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Sunday, July 10, 2011

Chris Whittle's latest private school scheme, and why Joel Klein deserves a cut of the action

There's a long article in today's NY Times about Chris Whittle’s latest scam; starting a for-profit private school called Avenues in Chelsea that whose tuition will be almost $40,000 per year: The Best School $75 Million Can Buy .
NYC parents are so desperate to get their kids into a good school that they are willing to pre-pay before the school is even open, to ensure their children have preference on an “early admission” list.
FYI, both Joel Klein and Wendy Kopp of TFA attended one of the glossy promotional events for this school.  Perhaps this is what Klein meant when he told Manhattan parents that they have “choices.”  No mention of how overcrowded downtown Manhattan public schools are, and how this is feeding into this frenzy.  
Klein’s delinquency in failing to create enough public school seats and allowing class sizes and Kindergarten waiting lists to grow out of control will likely help his friend Whittle make money; perhaps he should get a cut of the action.  (For more on this see: Why Aren’t Parents Rioting in the Streets?)
Whittle, of course, is the former head of Edison charter schools, which also promised to make money for its investors and provide a superior education, based on "efficiencies" that he would deliver, and failed to make good on either of these promises.  Chris Cerf, the former Edison COO, is now Acting NJ Commissioner of Education; perhaps he can go into business with Whittle setting up more private schools, once he's helped to destroy the NJ public school system.
Here's a NY Magazine article from 2008 about a previous Whittle private school  that never materialized.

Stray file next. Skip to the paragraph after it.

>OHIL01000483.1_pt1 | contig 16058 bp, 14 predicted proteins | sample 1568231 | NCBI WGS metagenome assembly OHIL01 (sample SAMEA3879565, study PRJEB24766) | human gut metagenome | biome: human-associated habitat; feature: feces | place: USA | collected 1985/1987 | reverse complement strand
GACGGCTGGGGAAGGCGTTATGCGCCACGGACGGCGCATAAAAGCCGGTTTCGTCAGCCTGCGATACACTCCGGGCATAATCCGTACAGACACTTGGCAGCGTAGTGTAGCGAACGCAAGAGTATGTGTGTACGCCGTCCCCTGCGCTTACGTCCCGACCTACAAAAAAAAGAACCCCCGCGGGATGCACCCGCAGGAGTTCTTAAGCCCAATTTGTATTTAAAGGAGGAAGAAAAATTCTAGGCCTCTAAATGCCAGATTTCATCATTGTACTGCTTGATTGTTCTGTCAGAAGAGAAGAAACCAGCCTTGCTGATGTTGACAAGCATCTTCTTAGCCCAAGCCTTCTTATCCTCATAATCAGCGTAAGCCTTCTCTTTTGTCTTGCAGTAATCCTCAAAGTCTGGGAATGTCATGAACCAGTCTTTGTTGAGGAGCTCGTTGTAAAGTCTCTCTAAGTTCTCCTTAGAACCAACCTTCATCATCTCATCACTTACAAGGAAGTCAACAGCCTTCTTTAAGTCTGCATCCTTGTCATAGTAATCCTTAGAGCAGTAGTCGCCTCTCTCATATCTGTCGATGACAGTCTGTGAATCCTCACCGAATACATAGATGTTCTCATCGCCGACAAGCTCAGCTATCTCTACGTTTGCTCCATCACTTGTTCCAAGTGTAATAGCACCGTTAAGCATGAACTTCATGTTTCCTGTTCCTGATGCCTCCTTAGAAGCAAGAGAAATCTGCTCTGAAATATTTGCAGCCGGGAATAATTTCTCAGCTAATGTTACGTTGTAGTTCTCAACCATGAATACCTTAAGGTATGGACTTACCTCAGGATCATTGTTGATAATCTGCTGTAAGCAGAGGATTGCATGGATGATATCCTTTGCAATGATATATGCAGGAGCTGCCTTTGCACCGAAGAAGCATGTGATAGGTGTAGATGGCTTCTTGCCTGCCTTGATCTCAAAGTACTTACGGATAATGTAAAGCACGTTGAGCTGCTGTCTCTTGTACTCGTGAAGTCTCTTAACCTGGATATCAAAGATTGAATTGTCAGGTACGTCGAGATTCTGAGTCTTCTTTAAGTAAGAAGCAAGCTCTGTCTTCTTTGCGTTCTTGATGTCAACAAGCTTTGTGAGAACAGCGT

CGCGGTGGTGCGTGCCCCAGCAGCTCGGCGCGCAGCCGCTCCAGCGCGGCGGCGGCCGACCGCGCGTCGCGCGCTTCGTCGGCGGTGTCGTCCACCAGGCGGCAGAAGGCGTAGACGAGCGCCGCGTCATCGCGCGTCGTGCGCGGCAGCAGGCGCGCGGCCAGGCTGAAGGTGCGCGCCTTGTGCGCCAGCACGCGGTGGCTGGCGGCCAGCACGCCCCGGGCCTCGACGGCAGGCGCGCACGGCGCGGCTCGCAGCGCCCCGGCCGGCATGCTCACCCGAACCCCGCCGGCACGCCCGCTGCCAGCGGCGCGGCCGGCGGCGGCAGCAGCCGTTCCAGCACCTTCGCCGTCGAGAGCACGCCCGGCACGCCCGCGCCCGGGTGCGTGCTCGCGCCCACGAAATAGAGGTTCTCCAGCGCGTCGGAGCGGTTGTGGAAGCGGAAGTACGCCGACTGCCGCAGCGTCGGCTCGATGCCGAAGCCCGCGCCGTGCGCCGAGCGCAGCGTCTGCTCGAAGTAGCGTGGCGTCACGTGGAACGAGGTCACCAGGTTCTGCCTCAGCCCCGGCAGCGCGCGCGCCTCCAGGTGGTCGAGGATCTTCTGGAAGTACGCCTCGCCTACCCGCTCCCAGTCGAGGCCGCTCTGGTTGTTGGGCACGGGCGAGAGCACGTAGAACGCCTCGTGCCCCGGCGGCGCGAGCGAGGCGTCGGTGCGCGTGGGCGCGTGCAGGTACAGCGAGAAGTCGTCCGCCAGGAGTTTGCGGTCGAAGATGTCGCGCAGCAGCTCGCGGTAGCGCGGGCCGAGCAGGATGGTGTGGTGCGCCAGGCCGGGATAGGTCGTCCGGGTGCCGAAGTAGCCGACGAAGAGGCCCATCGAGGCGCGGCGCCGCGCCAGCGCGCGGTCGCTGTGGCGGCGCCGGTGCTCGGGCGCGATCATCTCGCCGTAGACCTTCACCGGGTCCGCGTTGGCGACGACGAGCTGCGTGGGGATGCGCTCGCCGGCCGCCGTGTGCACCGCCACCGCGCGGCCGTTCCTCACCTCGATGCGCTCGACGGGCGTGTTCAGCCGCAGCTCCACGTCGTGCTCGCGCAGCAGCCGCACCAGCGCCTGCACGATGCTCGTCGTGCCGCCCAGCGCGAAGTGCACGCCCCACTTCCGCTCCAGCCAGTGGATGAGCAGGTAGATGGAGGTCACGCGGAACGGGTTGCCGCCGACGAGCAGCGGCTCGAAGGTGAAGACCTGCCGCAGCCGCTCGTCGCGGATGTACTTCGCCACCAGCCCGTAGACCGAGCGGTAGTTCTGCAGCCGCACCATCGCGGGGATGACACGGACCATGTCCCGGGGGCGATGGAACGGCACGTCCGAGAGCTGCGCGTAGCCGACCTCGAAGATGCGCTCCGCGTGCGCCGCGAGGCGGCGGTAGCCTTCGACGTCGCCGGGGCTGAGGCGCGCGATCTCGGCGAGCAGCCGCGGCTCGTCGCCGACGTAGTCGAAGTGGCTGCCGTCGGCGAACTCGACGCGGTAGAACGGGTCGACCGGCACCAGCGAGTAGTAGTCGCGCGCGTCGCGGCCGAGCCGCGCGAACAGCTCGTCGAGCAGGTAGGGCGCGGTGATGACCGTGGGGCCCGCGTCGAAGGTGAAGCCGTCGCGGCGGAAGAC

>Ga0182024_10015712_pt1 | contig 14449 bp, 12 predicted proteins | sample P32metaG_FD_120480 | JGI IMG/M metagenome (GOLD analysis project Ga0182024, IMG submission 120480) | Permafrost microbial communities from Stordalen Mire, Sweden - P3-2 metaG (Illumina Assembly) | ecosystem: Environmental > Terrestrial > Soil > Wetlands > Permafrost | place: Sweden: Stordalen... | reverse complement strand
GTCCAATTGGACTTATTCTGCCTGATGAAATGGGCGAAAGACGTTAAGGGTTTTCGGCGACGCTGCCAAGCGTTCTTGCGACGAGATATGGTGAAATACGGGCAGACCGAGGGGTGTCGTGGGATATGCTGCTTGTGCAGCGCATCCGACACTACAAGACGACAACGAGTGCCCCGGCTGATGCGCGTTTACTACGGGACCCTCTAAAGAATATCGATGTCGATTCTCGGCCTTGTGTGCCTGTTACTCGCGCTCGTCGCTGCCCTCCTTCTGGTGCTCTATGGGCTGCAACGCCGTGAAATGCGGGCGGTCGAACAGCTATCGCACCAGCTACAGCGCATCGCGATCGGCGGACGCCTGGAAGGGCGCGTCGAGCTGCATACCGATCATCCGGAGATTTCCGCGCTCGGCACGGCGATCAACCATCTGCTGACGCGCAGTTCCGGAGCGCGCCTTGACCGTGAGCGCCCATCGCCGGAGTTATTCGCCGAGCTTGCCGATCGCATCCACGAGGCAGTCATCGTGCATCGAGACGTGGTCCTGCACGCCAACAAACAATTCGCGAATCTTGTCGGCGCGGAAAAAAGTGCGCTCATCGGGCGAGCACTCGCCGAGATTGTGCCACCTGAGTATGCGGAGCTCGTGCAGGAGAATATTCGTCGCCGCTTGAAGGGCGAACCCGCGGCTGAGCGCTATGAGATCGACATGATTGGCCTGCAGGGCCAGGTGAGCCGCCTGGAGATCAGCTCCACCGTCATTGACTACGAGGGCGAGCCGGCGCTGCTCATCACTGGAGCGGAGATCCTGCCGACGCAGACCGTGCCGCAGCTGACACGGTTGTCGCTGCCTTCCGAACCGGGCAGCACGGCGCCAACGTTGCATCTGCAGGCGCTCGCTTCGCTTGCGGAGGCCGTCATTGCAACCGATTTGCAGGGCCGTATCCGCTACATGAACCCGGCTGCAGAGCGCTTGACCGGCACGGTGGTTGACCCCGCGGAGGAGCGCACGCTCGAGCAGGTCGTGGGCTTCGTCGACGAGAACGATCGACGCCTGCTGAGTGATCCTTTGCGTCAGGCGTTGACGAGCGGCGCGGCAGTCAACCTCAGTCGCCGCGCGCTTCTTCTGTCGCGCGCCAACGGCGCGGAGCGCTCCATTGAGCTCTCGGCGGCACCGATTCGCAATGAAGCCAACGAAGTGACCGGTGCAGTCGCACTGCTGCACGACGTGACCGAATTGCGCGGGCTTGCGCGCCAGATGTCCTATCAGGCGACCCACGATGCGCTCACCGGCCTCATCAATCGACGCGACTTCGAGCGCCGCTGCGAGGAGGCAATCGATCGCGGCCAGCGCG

Leonie Haimson said...

Does this juxtaposition make any sense?

“At Avenues the average class size of 18 will be what Whittle says is slightly higher than at comparable private schools -- though class size for some instruction, like reading, may be as low as eight. While senior administrators may be getting equity in their deals and some teachers may earn top dollar -- as much as 20% higher than the average -- increasing class size can be a way to reduce labor costs. Whittle, Schmidt, and president Alan Greenberg (a former Esquire magazine publisher and media executive) were sufficiently confident of their business plan that together they personally guaranteed the first $7.5 million of the private equity investment.
The challenge for Avenues is to combine the luster of the academy with the lucre of the marketplace. "This is an exciting harbinger," says Joel Klein, former chancellor of the New York City public school system who recently became CEO of News Corp.'s (NWS) educational division. "We are stuck with a 19th-century education delivery system: 20 or 26 kids in a classroom, with a single teacher expected to do everything. Whittle and his investors are making a bet that this can be ramped up to thrive in a global, high-tech world."

whichschoolmag said...

Lesser the student in class the more attention a teacher will be given on each child and they can concentrate on growth and development of each child.
Private Schools Melbourne